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Are You Worried?
After reading the financial page on Wednesday night, Jim thought, "How could anyone invest in the markets and get a sound night's sleep?" After you saw the major indexes drop on Wednesday, you might have thought the same thing. But as a seasoned investor or trader, you realize that such corrections are commonplace and you've learned to take them in stride. You don't worry about it and know that in the long run, you'll come out ahead. Not everyone is so lucky, however. Some people just can't stop worrying. They look at their portfolio every day, and can't stand to see it lose value, even if it is miniscule and just for a day. They toss and turn all night. Sometimes they even close out positions because they just can't calm down while their money is in play. Unfortunately, some investors worry so much that they just cannot trade efficiently. Other nervous investors just give up. Do you ever get too stressed out while trading? If you are an extreme worrier, perhaps you want to learn to day trade, or just the opposite, learn to trade long term. There are advantages to long-term trading.
Most investors are anxious because they look at the performance of the markets every day and worry about how the natural, transitory ebb and flow of markets may spell doom. By emphasizing the long term nature of trading a worried trader can calm down. Such traders can more easily tell themselves, "Who cares how my positions are doing today? In the long run, over a few weeks or months, I'll come out ahead." That said, some investors are so prone to worry that they cannot relax. They are always thinking of the worst case scenario. In the back of their mind, they truly believe, "I'm going to lose all my money." That's were a stop-loss system can help matters. By using a protective stop set to keep a loss at a reasonable minimum, you'll be able to closely look at the worst-case scenario, realize that the potential loss is minimized, and learn to accept it.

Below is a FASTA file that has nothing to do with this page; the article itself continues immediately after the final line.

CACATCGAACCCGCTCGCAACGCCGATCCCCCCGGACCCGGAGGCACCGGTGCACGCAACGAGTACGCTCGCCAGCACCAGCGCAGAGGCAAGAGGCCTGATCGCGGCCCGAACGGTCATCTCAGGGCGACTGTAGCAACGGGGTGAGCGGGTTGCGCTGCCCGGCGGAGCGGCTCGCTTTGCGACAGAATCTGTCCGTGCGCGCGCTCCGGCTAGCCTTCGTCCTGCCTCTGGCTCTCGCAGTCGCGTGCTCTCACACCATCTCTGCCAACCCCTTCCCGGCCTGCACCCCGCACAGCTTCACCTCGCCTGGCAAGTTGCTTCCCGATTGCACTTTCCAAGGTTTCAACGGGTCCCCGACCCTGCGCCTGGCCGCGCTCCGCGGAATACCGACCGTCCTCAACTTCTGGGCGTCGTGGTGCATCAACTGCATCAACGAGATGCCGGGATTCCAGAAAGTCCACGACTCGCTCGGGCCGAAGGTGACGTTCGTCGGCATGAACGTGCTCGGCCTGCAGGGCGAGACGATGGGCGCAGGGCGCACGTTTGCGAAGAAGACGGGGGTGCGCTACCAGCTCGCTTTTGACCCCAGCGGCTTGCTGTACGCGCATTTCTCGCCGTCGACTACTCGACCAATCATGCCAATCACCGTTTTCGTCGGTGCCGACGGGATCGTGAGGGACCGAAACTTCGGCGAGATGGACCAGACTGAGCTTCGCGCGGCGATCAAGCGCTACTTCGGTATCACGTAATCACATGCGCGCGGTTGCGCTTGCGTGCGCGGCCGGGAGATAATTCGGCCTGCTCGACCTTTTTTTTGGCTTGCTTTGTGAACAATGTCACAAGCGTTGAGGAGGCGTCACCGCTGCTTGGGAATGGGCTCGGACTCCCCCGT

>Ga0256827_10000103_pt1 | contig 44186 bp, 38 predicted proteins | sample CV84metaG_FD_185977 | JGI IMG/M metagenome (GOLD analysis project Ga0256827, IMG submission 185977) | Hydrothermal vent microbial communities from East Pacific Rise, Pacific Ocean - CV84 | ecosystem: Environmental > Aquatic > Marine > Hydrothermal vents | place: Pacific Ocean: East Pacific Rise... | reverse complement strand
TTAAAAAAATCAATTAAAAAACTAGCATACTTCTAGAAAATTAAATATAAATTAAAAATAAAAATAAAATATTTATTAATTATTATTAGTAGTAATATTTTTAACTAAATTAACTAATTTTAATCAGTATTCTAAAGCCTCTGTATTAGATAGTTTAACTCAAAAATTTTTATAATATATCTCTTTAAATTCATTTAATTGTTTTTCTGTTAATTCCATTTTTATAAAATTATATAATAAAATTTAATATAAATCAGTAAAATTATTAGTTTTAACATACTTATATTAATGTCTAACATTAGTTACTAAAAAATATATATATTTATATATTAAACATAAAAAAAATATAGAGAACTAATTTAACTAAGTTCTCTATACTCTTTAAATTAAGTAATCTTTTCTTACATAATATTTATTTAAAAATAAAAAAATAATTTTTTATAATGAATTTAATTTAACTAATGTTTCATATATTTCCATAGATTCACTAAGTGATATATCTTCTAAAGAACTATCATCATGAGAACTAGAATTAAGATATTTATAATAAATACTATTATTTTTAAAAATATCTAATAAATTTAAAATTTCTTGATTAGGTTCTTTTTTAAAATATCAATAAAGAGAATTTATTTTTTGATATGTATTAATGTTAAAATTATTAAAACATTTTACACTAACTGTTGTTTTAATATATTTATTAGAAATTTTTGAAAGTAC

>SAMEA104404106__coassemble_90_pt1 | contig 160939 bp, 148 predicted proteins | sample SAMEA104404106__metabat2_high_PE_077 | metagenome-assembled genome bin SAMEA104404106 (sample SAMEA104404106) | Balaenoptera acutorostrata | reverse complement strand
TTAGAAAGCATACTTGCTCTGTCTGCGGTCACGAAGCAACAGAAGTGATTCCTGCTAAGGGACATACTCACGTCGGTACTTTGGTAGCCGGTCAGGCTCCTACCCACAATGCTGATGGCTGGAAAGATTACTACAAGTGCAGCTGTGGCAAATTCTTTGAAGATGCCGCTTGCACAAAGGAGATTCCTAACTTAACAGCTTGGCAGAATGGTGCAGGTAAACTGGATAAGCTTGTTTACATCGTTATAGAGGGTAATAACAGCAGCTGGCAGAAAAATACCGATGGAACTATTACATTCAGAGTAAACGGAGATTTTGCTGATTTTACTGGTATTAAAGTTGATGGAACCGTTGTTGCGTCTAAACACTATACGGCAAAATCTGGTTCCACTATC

There are other helpful ways to stop worrying. First, you should write down your profit objectives for each trade and keep them nearby. By focusing on your plan, you will be able to stay on target, and when you see how well you are progressing toward you goal, you will feel better. Second, cut back on how often you look at your trades, read the financial section of the newspaper, or watch television coverage of the markets. Looking at how well the markets are doing is merely going to make you worry about how well your trades are doing. If you avoid looking, you'll feel better.
If you are a worrier, trading can be something to fear rather than an activity to enjoy. The more you worry, the higher your potential for losses. By taking precautions, you can stop worrying, relax, and take home the profits.